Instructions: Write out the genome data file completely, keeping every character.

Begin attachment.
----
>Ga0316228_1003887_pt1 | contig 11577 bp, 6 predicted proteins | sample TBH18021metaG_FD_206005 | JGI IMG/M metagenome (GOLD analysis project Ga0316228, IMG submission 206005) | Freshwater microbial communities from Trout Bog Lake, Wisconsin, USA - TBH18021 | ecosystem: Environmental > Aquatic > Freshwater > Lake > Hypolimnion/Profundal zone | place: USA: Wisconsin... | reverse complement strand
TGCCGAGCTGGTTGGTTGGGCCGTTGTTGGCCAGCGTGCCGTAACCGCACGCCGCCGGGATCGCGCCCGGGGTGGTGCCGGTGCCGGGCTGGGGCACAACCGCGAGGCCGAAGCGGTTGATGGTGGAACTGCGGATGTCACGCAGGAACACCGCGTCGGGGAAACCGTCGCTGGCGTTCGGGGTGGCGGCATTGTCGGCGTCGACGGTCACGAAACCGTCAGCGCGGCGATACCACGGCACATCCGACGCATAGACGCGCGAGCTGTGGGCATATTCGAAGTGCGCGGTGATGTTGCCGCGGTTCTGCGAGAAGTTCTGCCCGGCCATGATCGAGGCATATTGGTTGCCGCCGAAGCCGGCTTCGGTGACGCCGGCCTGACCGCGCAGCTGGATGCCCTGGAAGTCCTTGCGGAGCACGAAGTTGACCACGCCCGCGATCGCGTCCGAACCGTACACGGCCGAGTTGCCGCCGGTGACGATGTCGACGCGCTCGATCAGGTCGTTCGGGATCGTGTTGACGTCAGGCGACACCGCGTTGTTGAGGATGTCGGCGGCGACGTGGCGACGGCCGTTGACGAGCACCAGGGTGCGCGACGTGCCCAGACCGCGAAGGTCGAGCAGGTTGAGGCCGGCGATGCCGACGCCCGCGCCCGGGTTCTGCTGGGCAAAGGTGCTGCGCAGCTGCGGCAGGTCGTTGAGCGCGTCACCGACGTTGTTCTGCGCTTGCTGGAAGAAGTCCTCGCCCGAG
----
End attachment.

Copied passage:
>Ga0316228_1003887_pt1 | contig 11577 bp, 6 predicted proteins | sample TBH18021metaG_FD_206005 | JGI IMG/M metagenome (GOLD analysis project Ga0316228, IMG submission 206005) | Freshwater microbial communities from Trout Bog Lake, Wisconsin, USA - TBH18021 | ecosystem: Environmental > Aquatic > Freshwater > Lake > Hypolimnion/Profundal zone | place: USA: Wisconsin... | reverse complement strand
TGCCGAGCTGGTTGGTTGGGCCGTTGTTGGCCAGCGTGCCGTAACCGCACGCCGCCGGGATCGCGCCCGGGGTGGTGCCGGTGCCGGGCTGGGGCACAACCGCGAGGCCGAAGCGGTTGATGGTGGAACTGCGGATGTCACGCAGGAACACCGCGTCGGGGAAACCGTCGCTGGCGTTCGGGGTGGCGGCATTGTCGGCGTCGACGGTCACGAAACCGTCAGCGCGGCGATACCACGGCACATCCGACGCATAGACGCGCGAGCTGTGGGCATATTCGAAGTGCGCGGTGATGTTGCCGCGGTTCTGCGAGAAGTTCTGCCCGGCCATGATCGAGGCATATTGGTTGCCGCCGAAGCCGGCTTCGGTGACGCCGGCCTGACCGCGCAGCTGGATGCCCTGGAAGTCCTTGCGGAGCACGAAGTTGACCACGCCCGCGATCGCGTCCGAACCGTACACGGCCGAGTTGCCGCCGGTGACGATGTCGACGCGCTCGATCAGGTCGTTCGGGATCGTGTTGACGTCAGGCGACACCGCGTTGTTGAGGATGTCGGCGGCGACGTGGCGACGGCCGTTGACGAGCACCAGGGTGCGCGACGTGCCCAGACCGCGAAGGTCGAGCAGGTTGAGGCCGGCGATGCCGACGCCCGCGCCCGGGTTCTGCTGGGCAAAGGTGCTGCGCAGCTGCGGCAGGTCGTTGAGCGCGTCACCGACGTTGTTCTGCGCTTGCTGGAAGAAGTCCTCGCCCGAG